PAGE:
ONLINE BUSINESS

Best of the Net: Setting Policy

If a dangerous and insecure world raises questions about your insurance coverage, these sites can help you reexamine your options -- up to a point.
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Best of the Net

With worries about safety and risk now an integral part of the business and personal landscape, we figured it was a good time to look for insurance information on-line. However, we found the task daunting. Search engine Google.com returned more hits for insurance than it did for MP3. After paging through hundreds of sites, we chose six. Some, like Insurance.com and USAA Educational Foundation, also steer people to their owners' products at Fidelity Investments and United Services Automobile Association, respectively. Life-line.org is a not-for-profit that links to the for-profit insurance companies that sponsor it. Acli.com is the official site of the American Council of Life Insurers but has solid consumer information for those willing to dig for it. Finally, About.com's insurance site is a specialized search engine that organizes and annotates sites from throughout the industry.

When we showed the sites to a panel of CEO experts, we got a rude awakening. They said that most of the sites offer sophisticated consumers little assistance. "These Web sites are a great primer for people to begin learning about life insurance," said Arvid "Dick" Tillmar, CEO of TE Brennan, a risk-management firm in Milwaukee. "But you will want to sit down with an expert before you buy any insurance."

Tillmar and the other two judges don't sell insurance. Instead they help clients develop plans to reduce their exposure to various calamities that can threaten a business, from damage to a facility to loss of key personnel or suppliers. Insurance is one ingredient in such plans but not the only one.

Scott Simmonds, owner of Insurance Consultants of Maine, a "fee only" provider of insurance advice and counsel, sets the bar high for a good Web site. "Most of these sites don't address the possible scenarios that a business owner faces," he said. For example, the sites should explain some of the factors involved in funding a buy/sell agreement between business partners in the event that one of them becomes disabled, Simmonds said.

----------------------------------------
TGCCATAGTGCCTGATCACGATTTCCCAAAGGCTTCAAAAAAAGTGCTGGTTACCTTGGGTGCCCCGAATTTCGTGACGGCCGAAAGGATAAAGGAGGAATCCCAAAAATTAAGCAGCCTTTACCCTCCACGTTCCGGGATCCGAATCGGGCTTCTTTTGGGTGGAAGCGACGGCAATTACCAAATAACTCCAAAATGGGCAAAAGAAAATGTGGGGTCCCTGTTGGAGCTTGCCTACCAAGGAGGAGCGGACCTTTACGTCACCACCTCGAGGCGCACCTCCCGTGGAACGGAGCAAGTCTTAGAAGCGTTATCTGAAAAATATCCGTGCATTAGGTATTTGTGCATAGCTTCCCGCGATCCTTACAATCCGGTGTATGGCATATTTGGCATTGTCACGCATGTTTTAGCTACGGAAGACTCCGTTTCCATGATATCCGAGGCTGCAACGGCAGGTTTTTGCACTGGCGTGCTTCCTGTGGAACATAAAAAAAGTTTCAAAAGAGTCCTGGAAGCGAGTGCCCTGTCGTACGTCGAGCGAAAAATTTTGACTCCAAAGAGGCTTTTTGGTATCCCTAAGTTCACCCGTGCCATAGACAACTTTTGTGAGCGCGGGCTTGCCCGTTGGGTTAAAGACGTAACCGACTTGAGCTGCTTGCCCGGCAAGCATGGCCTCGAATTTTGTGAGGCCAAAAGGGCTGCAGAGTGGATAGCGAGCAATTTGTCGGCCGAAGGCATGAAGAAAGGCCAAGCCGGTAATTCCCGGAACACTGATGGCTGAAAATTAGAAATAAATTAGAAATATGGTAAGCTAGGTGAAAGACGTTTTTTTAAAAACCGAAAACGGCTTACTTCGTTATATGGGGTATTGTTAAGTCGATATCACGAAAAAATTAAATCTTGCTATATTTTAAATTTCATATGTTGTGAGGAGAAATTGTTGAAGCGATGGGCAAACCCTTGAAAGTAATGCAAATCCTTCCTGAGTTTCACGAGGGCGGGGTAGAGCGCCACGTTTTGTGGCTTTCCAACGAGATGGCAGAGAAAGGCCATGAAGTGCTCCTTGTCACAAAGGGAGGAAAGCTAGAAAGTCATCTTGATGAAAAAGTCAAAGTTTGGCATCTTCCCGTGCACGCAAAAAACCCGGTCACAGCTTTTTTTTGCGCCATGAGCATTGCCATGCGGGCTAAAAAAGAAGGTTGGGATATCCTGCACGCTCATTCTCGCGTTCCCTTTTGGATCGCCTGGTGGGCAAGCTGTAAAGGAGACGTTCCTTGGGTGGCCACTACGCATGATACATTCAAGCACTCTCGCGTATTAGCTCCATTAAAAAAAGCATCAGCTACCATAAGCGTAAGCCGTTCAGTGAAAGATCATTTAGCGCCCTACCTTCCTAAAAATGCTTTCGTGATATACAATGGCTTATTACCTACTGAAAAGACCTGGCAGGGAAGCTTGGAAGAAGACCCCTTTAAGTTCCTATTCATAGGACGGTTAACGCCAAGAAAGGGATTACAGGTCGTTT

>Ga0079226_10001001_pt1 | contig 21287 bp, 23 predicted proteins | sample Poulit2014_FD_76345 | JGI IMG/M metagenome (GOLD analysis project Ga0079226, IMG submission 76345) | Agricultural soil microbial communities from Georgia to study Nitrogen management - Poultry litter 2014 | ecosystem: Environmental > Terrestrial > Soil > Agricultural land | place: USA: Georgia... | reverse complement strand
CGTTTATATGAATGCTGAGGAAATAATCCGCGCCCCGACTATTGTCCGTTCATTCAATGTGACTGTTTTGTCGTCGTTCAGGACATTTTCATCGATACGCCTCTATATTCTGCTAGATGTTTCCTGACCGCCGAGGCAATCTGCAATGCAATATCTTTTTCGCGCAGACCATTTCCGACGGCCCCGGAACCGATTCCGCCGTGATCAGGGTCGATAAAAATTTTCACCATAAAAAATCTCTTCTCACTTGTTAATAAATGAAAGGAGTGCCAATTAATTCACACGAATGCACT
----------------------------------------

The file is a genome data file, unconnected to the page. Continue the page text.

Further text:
None of the judges would steer consumers away from insurance Web sites, however. Rather, they suggest using the sites for understanding the basic concepts of insurance and for learning more about the types of products that insurance professionals recommend.

As Al Waters, CEO of Waters Risk Management, in Pinellas Park, Fla., put it: "Basic insurance information is wonderful. But as employers, we need to know more than most consumers. That additional information is very hard to find on-line."


Ron Feemster is a freelance writer based in New York City.


The Savvy Entrepreneur's Guide to Insurance on the Web


Site:
About.com
www.insurance.about.com

What it's good for:
Providing annotated links to information, rating agencies, and sales sites.

Don't waste your time if:
You're looking for introductory material. Go to one of the other sites instead.

What our CEOs had to say:
Al Waters thought it was "mostly for pros." But Scott Simmonds found "a lot for the consumer who wants to learn."

What you should know:
The site is maintained by a guide who contributes articles and keeps listings up to date.


Site:
Acli.com
www.acli.com

What it's good for:
Offering detailed consumer information, if you are willing to dig for it.

Don't waste your time if:
You're doing a search. Results are aimed at insurance professionals.

What our CEOs had to say:
Although Simmonds said it targeted insurance pros, Dick Tillmar found it informative about the effects of 9/11.

What you should know:
The site is run by the American Council of Life Insurers, an industry trade association.


Site:
Insurance.com
www.insurance.com

What it's good for:
Detailing basic insurance information and price quotes on many products.

Don't waste your time if:
You're looking for business life insurance.

What our CEOs had to say:
Simmonds and Waters both found it helpful for beginners -- "quotes, information, the works."

What you should know:
Fidelity, which operates the site, steers users to its products.


Site:
Life-line.org
www.life-line.org

What it's good for:
Providing good, clear information and a glossary of insurance terms.

Don't waste your time if:
You want details or technical information.

What our CEOs had to say:
Tillmar found it user-friendly; Simmonds praised its listing of insurance-company Web sites.

What you should know:
The site is sponsored by insurance companies that use agents.


Site:
Riskylife.com
www.riskylife.com

What it's good for:
Tracking down financial calculators and conservative retirement-savings information.

Don't waste your time if:
You want to get into fine detail about disability, long-term care, or business life insurance.

What our CEOs had to say:
Tillmar thought it provided more detailed information than some other sites did.

What you should know:
The site was developed by an assistant professor at the University of Central Arkansas and a personal banker.


Site:
USAA Educational Foundation
www.usaaedfoundation.org

What it's good for:
Finding "traditional" personal finance information.

Don't waste your time if:
You need sophisticated business-insurance information.

What our CEOs had to say:
Simmonds liked the quantity of data; Tillmar praised the site's comprehensiveness.

What you should know:
The company that sponsors the site insures many military families.


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Please E-mail your comments to editors@inc.com.

Last updated: Jul 1, 2002




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